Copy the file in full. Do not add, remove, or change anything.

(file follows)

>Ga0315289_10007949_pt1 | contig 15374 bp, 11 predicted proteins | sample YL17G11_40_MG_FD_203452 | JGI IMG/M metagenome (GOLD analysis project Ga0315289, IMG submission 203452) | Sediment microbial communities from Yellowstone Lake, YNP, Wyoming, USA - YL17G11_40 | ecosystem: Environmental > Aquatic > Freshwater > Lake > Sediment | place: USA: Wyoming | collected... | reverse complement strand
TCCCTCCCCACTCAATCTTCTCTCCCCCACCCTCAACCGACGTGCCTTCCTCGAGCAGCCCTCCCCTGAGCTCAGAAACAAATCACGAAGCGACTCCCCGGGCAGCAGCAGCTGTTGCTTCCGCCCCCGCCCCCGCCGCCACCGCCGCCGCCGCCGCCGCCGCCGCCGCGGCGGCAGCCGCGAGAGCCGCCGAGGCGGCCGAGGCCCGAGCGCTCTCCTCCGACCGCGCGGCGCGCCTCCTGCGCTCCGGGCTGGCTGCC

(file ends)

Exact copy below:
>Ga0315289_10007949_pt1 | contig 15374 bp, 11 predicted proteins | sample YL17G11_40_MG_FD_203452 | JGI IMG/M metagenome (GOLD analysis project Ga0315289, IMG submission 203452) | Sediment microbial communities from Yellowstone Lake, YNP, Wyoming, USA - YL17G11_40 | ecosystem: Environmental > Aquatic > Freshwater > Lake > Sediment | place: USA: Wyoming | collected... | reverse complement strand
TCCCTCCCCACTCAATCTTCTCTCCCCCACCCTCAACCGACGTGCCTTCCTCGAGCAGCCCTCCCCTGAGCTCAGAAACAAATCACGAAGCGACTCCCCGGGCAGCAGCAGCTGTTGCTTCCGCCCCCGCCCCCGCCGCCACCGCCGCCGCCGCCGCCGCCGCCGCCGCGGCGGCAGCCGCGAGAGCCGCCGAGGCGGCCGAGGCCCGAGCGCTCTCCTCCGACCGCGCGGCGCGCCTCCTGCGCTCCGGGCTGGCTGCC